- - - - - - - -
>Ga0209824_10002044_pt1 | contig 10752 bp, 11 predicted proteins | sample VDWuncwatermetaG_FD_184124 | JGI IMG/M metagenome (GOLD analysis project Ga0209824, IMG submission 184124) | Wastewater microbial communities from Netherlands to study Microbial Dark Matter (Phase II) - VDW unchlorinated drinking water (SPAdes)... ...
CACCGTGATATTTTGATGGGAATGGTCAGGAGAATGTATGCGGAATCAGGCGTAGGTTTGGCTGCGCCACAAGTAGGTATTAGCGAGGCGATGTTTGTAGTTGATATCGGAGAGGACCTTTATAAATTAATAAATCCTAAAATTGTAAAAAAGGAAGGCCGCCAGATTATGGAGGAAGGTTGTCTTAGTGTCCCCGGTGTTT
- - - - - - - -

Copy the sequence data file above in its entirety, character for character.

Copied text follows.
>Ga0209824_10002044_pt1 | contig 10752 bp, 11 predicted proteins | sample VDWuncwatermetaG_FD_184124 | JGI IMG/M metagenome (GOLD analysis project Ga0209824, IMG submission 184124) | Wastewater microbial communities from Netherlands to study Microbial Dark Matter (Phase II) - VDW unchlorinated drinking water (SPAdes)... ...
CACCGTGATATTTTGATGGGAATGGTCAGGAGAATGTATGCGGAATCAGGCGTAGGTTTGGCTGCGCCACAAGTAGGTATTAGCGAGGCGATGTTTGTAGTTGATATCGGAGAGGACCTTTATAAATTAATAAATCCTAAAATTGTAAAAAAGGAAGGCCGCCAGATTATGGAGGAAGGTTGTCTTAGTGTCCCCGGTGTTT